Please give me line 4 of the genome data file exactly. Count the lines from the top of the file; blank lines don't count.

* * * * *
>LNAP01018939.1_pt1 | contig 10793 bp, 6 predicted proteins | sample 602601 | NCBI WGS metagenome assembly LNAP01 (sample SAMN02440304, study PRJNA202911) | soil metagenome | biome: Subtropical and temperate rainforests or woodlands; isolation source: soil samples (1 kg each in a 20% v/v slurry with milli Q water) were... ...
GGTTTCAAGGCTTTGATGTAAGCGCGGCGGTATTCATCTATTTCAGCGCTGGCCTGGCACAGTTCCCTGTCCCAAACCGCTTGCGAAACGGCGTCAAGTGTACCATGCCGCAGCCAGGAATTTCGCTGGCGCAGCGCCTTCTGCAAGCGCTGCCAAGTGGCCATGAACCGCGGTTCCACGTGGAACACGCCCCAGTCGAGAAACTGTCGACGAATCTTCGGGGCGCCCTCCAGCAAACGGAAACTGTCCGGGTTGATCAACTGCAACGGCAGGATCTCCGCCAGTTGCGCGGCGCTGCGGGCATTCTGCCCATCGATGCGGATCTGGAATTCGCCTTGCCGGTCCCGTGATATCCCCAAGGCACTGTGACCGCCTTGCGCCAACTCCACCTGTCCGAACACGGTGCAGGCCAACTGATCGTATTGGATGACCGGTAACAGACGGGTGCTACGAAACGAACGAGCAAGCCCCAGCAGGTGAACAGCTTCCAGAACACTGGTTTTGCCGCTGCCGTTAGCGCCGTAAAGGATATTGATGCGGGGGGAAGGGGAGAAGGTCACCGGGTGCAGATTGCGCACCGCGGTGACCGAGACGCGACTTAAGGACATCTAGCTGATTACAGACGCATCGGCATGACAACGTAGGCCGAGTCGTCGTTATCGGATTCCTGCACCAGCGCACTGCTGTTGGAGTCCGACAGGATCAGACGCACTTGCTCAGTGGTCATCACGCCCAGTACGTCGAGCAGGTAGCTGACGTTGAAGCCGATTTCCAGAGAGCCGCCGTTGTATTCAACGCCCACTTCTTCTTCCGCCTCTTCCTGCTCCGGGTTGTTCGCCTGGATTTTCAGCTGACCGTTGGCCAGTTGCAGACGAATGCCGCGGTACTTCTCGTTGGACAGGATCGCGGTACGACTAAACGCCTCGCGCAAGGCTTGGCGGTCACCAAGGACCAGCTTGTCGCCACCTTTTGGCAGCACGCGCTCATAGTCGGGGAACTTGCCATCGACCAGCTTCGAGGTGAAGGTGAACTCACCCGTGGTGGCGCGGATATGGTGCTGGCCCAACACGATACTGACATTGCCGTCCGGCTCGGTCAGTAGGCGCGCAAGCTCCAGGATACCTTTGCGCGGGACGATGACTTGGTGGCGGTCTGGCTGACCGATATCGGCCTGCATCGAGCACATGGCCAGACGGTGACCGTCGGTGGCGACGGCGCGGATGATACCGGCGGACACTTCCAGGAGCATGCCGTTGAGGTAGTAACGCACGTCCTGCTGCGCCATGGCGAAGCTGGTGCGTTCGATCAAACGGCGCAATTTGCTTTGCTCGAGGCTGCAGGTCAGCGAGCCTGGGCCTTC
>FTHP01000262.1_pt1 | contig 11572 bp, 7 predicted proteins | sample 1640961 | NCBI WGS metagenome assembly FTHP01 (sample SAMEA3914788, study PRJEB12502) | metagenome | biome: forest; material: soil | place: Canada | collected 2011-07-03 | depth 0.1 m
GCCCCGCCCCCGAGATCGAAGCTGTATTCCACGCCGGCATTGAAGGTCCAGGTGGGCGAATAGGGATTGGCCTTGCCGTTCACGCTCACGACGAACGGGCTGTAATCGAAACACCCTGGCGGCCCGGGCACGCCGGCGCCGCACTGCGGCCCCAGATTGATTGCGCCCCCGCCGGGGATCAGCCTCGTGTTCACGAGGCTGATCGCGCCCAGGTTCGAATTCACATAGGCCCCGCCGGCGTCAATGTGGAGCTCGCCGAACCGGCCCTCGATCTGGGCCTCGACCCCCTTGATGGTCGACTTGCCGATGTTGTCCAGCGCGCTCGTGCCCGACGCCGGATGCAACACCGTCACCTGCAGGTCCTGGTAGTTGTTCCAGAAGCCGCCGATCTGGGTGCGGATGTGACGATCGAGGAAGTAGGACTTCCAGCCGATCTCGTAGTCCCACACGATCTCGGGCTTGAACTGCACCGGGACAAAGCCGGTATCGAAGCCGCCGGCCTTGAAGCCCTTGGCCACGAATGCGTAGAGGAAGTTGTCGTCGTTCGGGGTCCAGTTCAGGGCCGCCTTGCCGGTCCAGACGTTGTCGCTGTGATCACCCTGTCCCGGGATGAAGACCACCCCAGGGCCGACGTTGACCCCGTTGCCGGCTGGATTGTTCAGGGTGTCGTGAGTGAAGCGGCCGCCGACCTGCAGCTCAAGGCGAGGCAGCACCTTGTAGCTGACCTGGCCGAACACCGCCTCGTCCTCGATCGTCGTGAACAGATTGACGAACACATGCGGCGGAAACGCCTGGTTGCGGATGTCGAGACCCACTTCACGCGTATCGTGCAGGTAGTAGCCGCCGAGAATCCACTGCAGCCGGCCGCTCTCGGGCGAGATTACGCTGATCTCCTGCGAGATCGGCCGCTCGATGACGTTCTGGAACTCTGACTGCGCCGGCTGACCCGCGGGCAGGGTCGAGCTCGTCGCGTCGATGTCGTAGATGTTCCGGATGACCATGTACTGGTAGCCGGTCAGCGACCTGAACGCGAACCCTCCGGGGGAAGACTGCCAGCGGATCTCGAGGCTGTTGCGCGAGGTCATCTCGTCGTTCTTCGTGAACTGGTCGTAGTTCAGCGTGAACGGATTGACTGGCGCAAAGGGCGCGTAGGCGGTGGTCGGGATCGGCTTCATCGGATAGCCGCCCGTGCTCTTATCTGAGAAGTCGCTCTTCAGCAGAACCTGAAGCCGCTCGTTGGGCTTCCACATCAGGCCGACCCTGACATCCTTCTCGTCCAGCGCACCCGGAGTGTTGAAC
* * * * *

GCCCCGCCCCCGAGATCGAAGCTGTATTCCACGCCGGCATTGAAGGTCCAGGTGGGCGAATAGGGATTGGCCTTGCCGTTCACGCTCACGACGAACGGGCTGTAATCGAAACACCCTGGCGGCCCGGGCACGCCGGCGCCGCACTGCGGCCCCAGATTGATTGCGCCCCCGCCGGGGATCAGCCTCGTGTTCACGAGGCTGATCGCGCCCAGGTTCGAATTCACATAGGCCCCGCCGGCGTCAATGTGGAGCTCGCCGAACCGGCCCTCGATCTGGGCCTCGACCCCCTTGATGGTCGACTTGCCGATGTTGTCCAGCGCGCTCGTGCCCGACGCCGGATGCAACACCGTCACCTGCAGGTCCTGGTAGTTGTTCCAGAAGCCGCCGATCTGGGTGCGGATGTGACGATCGAGGAAGTAGGACTTCCAGCCGATCTCGTAGTCCCACACGATCTCGGGCTTGAACTGCACCGGGACAAAGCCGGTATCGAAGCCGCCGGCCTTGAAGCCCTTGGCCACGAATGCGTAGAGGAAGTTGTCGTCGTTCGGGGTCCAGTTCAGGGCCGCCTTGCCGGTCCAGACGTTGTCGCTGTGATCACCCTGTCCCGGGATGAAGACCACCCCAGGGCCGACGTTGACCCCGTTGCCGGCTGGATTGTTCAGGGTGTCGTGAGTGAAGCGGCCGCCGACCTGCAGCTCAAGGCGAGGCAGCACCTTGTAGCTGACCTGGCCGAACACCGCCTCGTCCTCGATCGTCGTGAACAGATTGACGAACACATGCGGCGGAAACGCCTGGTTGCGGATGTCGAGACCCACTTCACGCGTATCGTGCAGGTAGTAGCCGCCGAGAATCCACTGCAGCCGGCCGCTCTCGGGCGAGATTACGCTGATCTCCTGCGAGATCGGCCGCTCGATGACGTTCTGGAACTCTGACTGCGCCGGCTGACCCGCGGGCAGGGTCGAGCTCGTCGCGTCGATGTCGTAGATGTTCCGGATGACCATGTACTGGTAGCCGGTCAGCGACCTGAACGCGAACCCTCCGGGGGAAGACTGCCAGCGGATCTCGAGGCTGTTGCGCGAGGTCATCTCGTCGTTCTTCGTGAACTGGTCGTAGTTCAGCGTGAACGGATTGACTGGCGCAAAGGGCGCGTAGGCGGTGGTCGGGATCGGCTTCATCGGATAGCCGCCCGTGCTCTTATCTGAGAAGTCGCTCTTCAGCAGAACCTGAAGCCGCTCGTTGGGCTTCCACATCAGGCCGACCCTGACATCCTTCTCGTCCAGCGCACCCGGAGTGTTGAAC